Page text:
LAHORE - A 35-year-old murder suspect burst into tears as she was produced before a female police officer in Lahore’s only women’s police station yesterday.

Riffat Bibi stabbed to death 29-year-old Arshad Ali at her house in Mughalpura after midnight on September 27. The lady then called the police and courted her arrest. She told investigators that she killed her cousin because he tried to harass her sexually.

Riffat, unmarried yet, was living alone in a rented apartment following the death of her father and mother. “I had no idea that he will die. I took out a knife (apple cutter) to flee rape attempt after he forcibly entered my house that night,” she said with sobbing eyes.

Riffat was handed over to the women’s police station on physical remand the other day. She confessed to the police that she killed her cousin to get rid of torture and violence. “I reacted when he started thrashing,” she said while talking to The Nation from behind the bards.

One of lady constables hugged the suspect as she started weeping. The female murder suspect then narrated the whole story. “He destroyed my life when he was alive and I am in the lock-up since he died,” she said.

Investigators say the man visited her apartment late night and made a sexual advance when she took out a knife and stabbed him only once. “The man was stabbed on his chest. There was only single wound on the body. The stabbing damaged his heart and he died of excessive bleeding,” said sub-inspector Abdul Hameed, the in-charge of the homicide investigation unit. A police source said that according to the autopsy report, the deceased died of cardiac arrest though he was stabbed in the chest.

Women rarely commit heinous crime like murder in this province where police registered more than 2860 homicides this year from January to August. Most of the female criminals are caught by police in theft, mugging, or narcotics cases.

According to some retired officers, women do prefer to confide in female officers. In most of the cases, the female suspects comfortably confess to their crimes when they are interrogated by policewomen. On the other hand, complaints of brutal torture on suspects in custody are common against male officers.

Female police officers say domestic violence pushes women to commit crimes in this male-dominated society. Even those women found involved in drug-peddling and prostitution underwent sever domestic violence at early stages.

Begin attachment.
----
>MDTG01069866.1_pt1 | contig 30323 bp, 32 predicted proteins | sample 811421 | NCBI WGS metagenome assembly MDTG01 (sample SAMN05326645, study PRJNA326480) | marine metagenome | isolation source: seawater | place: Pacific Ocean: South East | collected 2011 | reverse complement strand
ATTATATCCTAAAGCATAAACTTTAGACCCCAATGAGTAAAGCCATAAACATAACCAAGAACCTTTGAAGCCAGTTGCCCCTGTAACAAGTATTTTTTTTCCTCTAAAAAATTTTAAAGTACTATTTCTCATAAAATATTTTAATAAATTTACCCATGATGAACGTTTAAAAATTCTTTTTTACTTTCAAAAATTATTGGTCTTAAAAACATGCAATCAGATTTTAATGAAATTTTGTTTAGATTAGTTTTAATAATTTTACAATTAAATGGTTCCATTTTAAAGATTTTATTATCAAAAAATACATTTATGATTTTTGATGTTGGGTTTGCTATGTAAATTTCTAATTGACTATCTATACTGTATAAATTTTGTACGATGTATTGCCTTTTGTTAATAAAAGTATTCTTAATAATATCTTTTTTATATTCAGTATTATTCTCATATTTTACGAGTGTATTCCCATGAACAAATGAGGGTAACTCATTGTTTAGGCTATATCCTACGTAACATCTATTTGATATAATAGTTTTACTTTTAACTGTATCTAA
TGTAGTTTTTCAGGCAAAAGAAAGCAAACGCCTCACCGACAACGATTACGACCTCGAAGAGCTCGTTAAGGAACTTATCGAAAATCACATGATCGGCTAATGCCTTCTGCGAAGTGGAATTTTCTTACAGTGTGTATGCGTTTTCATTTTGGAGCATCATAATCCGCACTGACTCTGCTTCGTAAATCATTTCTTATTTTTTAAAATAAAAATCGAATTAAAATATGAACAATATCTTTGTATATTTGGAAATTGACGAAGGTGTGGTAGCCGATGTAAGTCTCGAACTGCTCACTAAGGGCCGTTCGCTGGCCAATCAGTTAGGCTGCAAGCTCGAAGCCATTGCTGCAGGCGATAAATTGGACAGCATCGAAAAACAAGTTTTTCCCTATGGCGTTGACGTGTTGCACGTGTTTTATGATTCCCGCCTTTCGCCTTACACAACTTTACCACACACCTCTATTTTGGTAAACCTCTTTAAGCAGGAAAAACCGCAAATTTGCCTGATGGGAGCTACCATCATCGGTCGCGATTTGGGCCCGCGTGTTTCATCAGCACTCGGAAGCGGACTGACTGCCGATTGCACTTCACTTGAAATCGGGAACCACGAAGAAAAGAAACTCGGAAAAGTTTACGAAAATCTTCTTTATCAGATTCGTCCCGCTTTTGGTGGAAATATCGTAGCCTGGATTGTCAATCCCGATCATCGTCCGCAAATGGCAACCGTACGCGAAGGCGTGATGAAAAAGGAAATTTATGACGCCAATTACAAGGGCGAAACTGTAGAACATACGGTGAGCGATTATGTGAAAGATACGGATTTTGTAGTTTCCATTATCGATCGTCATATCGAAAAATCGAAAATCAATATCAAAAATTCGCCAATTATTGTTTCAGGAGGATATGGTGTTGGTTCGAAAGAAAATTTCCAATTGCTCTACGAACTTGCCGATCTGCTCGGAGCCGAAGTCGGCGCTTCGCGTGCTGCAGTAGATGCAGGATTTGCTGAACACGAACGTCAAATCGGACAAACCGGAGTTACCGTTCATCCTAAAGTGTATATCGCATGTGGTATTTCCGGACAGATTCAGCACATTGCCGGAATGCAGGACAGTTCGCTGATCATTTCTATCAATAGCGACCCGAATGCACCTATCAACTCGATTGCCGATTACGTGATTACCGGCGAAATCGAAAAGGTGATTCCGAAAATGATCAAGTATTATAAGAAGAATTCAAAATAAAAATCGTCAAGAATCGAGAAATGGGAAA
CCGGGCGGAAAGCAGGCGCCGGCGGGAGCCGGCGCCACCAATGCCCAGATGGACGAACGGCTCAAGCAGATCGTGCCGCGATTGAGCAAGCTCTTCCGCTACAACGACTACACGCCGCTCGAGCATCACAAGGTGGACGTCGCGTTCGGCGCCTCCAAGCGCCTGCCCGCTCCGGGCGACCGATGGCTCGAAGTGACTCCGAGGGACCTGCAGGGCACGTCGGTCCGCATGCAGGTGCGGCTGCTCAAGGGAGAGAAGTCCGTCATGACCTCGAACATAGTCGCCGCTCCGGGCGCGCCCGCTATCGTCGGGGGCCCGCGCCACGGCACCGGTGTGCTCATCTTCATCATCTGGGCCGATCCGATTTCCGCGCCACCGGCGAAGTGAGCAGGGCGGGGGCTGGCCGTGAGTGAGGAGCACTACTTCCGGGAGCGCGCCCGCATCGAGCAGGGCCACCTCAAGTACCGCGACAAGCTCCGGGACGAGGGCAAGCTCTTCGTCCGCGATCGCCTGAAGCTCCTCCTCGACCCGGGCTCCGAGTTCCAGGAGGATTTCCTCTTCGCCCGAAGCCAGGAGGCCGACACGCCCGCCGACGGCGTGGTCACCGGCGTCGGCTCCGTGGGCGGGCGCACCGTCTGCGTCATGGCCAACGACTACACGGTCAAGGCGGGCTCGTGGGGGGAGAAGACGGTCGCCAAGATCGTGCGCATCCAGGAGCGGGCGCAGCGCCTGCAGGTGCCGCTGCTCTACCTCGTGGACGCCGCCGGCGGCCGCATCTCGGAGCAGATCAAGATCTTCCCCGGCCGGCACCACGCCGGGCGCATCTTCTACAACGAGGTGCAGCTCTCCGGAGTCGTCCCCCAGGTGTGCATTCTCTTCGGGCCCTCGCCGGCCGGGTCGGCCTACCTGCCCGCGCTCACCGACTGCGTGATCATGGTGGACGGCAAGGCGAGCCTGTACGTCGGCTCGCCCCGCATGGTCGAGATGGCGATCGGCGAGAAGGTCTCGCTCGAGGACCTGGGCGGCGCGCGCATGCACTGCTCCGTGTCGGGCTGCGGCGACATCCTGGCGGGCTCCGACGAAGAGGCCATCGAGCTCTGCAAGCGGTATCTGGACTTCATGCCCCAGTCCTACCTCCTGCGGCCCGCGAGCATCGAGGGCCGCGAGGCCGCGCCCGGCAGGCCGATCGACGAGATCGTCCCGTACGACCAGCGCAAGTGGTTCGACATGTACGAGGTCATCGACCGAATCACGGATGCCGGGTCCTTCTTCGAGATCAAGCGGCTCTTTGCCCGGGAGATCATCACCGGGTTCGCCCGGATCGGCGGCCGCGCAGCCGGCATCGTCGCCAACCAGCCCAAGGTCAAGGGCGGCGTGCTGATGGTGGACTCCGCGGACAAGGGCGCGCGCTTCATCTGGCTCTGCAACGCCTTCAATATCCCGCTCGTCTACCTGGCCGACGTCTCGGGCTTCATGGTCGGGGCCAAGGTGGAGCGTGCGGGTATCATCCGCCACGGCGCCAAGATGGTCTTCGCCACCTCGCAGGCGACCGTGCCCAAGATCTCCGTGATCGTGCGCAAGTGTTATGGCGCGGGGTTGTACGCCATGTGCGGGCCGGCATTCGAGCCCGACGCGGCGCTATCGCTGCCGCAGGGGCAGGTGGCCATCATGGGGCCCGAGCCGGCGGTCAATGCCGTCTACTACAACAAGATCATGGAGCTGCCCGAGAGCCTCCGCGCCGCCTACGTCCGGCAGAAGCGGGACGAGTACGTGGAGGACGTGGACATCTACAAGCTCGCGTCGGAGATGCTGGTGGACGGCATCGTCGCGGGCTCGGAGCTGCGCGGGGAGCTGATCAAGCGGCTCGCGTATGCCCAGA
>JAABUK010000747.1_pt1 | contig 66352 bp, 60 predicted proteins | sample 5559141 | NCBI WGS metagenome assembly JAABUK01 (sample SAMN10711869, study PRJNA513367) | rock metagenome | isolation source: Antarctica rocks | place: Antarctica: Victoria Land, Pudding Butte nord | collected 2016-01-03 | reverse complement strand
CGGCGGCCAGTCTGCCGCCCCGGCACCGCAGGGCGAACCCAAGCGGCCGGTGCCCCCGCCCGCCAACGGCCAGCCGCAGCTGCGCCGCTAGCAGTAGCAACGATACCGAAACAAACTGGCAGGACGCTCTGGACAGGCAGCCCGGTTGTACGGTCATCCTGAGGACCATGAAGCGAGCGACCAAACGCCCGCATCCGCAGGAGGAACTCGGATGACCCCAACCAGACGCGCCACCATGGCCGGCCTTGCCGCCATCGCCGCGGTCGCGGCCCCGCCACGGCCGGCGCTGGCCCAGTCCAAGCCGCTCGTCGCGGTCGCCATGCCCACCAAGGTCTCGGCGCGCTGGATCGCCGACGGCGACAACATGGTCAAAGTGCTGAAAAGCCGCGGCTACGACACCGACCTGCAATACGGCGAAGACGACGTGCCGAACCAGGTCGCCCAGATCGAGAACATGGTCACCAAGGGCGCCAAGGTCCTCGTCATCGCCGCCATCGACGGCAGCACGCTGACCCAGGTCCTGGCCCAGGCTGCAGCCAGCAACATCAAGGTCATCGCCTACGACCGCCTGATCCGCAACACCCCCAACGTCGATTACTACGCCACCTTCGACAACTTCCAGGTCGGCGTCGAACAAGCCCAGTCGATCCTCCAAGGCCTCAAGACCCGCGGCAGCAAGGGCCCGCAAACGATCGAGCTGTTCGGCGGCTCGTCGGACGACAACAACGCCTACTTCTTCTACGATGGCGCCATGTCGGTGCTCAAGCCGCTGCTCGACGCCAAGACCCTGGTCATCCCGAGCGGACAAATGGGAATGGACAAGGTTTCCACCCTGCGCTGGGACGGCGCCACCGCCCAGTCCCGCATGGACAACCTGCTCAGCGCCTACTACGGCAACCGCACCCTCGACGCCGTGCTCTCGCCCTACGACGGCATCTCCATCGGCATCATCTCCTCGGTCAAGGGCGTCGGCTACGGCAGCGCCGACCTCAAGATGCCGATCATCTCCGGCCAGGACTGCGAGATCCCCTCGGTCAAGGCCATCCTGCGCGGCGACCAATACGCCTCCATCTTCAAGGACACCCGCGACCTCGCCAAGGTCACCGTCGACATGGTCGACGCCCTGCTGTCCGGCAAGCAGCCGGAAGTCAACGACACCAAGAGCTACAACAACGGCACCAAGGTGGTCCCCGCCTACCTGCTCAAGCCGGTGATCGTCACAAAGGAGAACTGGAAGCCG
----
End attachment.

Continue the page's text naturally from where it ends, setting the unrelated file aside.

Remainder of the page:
Mobasharah Akram Rana, who works as SHO of the women’s police station in Lahore, says domestic violence accounted for most of the cases reported to women’s stations. Police mediation reduced violence for two-thirds of the complaints last month, she added.

To me personally, she said, domestic violence is worst crime. Most of the women commit heinous crimes because they had to face domestic violence for years.

Mobasharah herself has to deal with at least two cases of domestic violence on a daily basis in Lahore. It is her basic responsibility to respond to emergency calls regarding domestic violence, arrange reconciliatory meetings, and initiate legal action against the defaulters in case both the parties do not reach a settlement amicably.

“We call both the parties and give them an opportunity for full “catharsis”. Then we do counselling, and motivate the families for reconciliation. Thus, most of the issues are sorted out peacefully,” says, Mobasharah, a young and smart officer of the sub-inspector rank.

She said, “We feel much comfortable when we help victims of violence. We are bold and brave because of our uniform”. The officer says most of the women caught by police are found involved in drug-pushing and killings. “I think the male accomplices motivate the women to commit crimes like drug-peddling and prostitution because women are rarely searched at check-posts.”

Women make up just 3000 of the province's 180,000-strong force. Only, there are three women police stations in the Punjab province out of 700 plus police stations. The only women’s police station in Lahore is located on the first floor of the male police station on Lytton Road near Choburgi.

It had been very difficult for the women to serve in the police department in the past but now the scenario has changed almost. Many young and qualified women are willingly joining the largest law enforcement agency. Most of the women were recruited in the police department during the last couple of years. Among the new recruits were highly-qualified young women having masters and graduate degrees.

“Now the society accepts us and people give us respect. We feel strong in police uniform,” said constable Uzma, who stands alert outside a government building at The Mall.  Policewomen say they should be given transport facility to and from the duty points.

Last year, at least 504 women passed out of the Chuhng Police Training College on the completion of their 10-month long training. They joined the force as sub-inspectors. In Lahore, at least one female police officer is posted as admin officer or investigation officer in each police station. They are assigned investigations of ordinary crime cases like cheque dishounor and domestic violence.

Unfortunately, women are rarely posted on powerful posts. For an instance, there is no female station house officer and district police officer in the province. “This is because women are considered as spineless, and physically weak as compared to their male colleagues,” a male police officer commented.  Female officers say they must be given an “equal opportunity” to excel in the field as well.